Naruko lacquerware Photo:Miyagi Prefecture Tourism Division

Naruko lacquerware Naruko shikki

Artisanal technique of over 350-year history
Beautiful grain rises to the surface with every use


What is Naruko lacquerware ?

Naruko lacquerware (called Naruko shikki in Japanese) is a form of lacquerware produced around the city of Osaki, Miyagi prefecture. Lacquerware is a craft coating layers of lacquer on wooden tableware and other utensils. Lacquerware is produced in various places around Japan, but developed in a unique way in the hot spring village of Naruko. Naruko lacquerware has a range of unique coating techniques. A standout example is the kijiro coating method, which makes great use of the wood grain. For lacquerware produced with this method, transparent amber lacquer is used and the beauty of the wood grain becomes more visible with continuous use. The ryumon (dragon pattern) coating method, invented in 1951, is a coating of beautifully applied marble patterning using a unique ink marbling process. Although it is a newer design, it has become a method that represents Naruko lacquerware. There are various other coating methods including the fuki urushi coating method in which transparent lacquer is coated and rubbed in, and the benitame coating method which is a beautiful shiny red lacquerware. Aside from its lovely appearance, Naruko lacquerware is strong enough to withstand use for many years as it has thick wood bases coated with lacquer multiple times.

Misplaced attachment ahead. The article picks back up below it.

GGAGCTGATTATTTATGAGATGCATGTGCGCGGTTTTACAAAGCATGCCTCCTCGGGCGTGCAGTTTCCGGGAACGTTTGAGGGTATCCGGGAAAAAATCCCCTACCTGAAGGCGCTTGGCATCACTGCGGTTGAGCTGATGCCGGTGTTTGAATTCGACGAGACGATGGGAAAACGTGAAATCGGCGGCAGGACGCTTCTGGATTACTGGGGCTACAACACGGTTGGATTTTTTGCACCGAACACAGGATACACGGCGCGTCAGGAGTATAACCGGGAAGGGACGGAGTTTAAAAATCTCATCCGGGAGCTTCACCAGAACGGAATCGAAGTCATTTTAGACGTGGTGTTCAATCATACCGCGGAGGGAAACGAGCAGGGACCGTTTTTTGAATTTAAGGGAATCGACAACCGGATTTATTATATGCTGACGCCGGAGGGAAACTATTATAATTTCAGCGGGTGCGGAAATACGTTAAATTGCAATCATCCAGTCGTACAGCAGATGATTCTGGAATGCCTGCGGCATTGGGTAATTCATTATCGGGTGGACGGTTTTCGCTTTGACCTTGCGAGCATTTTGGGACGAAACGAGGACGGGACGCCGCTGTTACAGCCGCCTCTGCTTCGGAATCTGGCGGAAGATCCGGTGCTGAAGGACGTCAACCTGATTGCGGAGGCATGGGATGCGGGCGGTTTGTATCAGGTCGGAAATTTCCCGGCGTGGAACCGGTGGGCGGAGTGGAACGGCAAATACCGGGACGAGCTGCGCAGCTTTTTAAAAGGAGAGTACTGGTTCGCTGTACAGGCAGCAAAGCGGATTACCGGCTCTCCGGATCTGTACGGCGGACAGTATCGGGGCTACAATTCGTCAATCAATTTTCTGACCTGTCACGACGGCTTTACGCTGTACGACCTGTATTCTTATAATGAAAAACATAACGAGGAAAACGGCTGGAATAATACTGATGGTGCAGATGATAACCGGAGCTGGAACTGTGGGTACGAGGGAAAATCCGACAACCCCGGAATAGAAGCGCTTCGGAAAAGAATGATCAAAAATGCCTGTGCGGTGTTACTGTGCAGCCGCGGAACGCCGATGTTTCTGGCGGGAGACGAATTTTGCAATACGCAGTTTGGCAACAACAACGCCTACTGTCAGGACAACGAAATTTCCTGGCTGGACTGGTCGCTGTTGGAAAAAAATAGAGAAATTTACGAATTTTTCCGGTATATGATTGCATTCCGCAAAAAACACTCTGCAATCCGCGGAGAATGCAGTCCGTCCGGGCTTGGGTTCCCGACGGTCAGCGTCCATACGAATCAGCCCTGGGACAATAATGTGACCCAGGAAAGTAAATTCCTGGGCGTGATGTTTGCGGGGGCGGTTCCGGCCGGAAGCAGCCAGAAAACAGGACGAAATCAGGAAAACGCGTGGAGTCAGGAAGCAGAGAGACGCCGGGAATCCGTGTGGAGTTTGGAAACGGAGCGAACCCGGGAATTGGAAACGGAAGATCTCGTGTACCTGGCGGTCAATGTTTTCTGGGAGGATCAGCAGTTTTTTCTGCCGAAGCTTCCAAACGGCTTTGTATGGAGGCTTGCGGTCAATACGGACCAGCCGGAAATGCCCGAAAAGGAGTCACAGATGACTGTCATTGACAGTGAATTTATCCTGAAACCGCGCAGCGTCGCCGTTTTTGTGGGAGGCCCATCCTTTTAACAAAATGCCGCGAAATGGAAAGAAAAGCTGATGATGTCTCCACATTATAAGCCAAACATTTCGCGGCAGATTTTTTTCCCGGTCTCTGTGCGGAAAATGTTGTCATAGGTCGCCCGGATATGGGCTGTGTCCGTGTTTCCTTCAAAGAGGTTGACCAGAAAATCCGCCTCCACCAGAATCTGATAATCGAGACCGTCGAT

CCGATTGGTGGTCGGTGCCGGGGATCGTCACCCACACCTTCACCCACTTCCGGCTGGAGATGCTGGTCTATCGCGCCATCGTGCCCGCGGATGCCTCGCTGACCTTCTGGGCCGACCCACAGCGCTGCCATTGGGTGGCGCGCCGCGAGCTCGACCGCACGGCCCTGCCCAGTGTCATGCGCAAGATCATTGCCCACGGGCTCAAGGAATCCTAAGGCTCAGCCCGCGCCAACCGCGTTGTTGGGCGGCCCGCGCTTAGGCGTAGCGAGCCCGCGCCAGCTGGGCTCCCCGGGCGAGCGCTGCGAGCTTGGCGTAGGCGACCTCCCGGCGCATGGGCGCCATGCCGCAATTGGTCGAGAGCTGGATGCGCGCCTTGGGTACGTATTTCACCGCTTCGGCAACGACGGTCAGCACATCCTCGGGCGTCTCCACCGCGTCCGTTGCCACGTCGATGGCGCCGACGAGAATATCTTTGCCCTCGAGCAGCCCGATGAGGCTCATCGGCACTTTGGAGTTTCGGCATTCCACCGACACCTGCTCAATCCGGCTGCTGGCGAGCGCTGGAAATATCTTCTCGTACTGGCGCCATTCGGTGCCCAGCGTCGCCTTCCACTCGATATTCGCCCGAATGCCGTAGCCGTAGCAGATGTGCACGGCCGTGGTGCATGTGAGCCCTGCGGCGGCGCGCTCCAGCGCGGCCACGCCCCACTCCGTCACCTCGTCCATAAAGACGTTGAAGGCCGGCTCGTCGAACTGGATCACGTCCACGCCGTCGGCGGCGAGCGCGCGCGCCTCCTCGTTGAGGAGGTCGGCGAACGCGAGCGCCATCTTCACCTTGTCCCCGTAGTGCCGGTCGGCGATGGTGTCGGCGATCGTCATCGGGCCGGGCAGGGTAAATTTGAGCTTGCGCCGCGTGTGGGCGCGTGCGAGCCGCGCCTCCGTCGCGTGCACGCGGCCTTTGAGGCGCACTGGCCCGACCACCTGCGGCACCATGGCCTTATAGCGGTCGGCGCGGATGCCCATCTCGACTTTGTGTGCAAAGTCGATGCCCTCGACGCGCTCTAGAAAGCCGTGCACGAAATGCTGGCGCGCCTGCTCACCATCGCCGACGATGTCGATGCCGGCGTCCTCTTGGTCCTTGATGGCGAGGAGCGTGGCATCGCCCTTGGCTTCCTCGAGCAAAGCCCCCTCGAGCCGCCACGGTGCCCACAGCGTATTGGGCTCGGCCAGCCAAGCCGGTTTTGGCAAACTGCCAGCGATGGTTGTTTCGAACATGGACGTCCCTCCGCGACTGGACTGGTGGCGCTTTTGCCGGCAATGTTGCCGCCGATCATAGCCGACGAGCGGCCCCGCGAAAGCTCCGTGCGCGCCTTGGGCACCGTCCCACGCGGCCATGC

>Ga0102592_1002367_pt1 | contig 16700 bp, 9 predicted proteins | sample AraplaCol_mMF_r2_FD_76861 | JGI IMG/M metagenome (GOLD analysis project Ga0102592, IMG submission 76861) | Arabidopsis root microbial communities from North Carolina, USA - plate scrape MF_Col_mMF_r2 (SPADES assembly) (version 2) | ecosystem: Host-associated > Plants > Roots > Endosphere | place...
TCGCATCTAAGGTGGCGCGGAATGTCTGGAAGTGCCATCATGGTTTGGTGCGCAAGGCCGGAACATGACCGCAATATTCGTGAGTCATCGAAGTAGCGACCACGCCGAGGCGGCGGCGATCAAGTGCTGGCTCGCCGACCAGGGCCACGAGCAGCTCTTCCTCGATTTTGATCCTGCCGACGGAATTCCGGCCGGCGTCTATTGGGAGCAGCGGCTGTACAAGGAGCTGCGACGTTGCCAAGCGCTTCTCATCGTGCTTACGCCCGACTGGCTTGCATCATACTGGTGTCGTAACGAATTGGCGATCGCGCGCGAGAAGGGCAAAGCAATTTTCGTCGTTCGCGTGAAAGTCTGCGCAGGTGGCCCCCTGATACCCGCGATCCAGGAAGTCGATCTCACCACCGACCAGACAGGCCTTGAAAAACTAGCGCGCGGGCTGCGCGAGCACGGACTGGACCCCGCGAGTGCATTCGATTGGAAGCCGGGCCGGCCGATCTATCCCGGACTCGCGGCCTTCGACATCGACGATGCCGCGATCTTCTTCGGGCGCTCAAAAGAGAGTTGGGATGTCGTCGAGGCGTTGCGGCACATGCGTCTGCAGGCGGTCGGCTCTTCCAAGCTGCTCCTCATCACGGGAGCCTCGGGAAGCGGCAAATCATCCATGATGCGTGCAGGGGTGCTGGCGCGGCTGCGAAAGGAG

Naruko lacquerware is thought to have started about three hundred fifty years ago, between the years of 1624 and 1643. Danjo Toshichika DATE, the lord of the Iwadeyama domain (present day Miyagi) sent Uhei MURATA and maki-e master Sanzo KIKUTA to Kyoto for training. After the artisans returned to Naruko, they developed lacquerware production using the techniques of Kyo lacquerware combined with their previous knowledge which resulted in Naruko lacquerware. In the latter part of the Edo period (1603-1868), there was a boom for bathing in hot springs among the middle class. The spa town of Naruko started to receive many visitors, and as a result, Naruko lacquerware was able to acquire a stable market. During the Meiji period (1868-1912), two-person lathes that had been the mainstream were replaced with single-person kick lathes which increased productivity and led to a larger range of products. Later, in the Showa period (1926-1989), Naruko lacquerware evolved in a unique way when Goichi SAWAGUCHI, a lacquering researcher from Naruko, proposed the ryumon coating method which is a dragon pattern lacquerware. Even today, there are several lacquerware artisans who continue to innovate while protecting the traditions of this craft.

General Production Process

Naruko lacquerware - General Production Process Photo:Miyagi Prefecture Tourism Division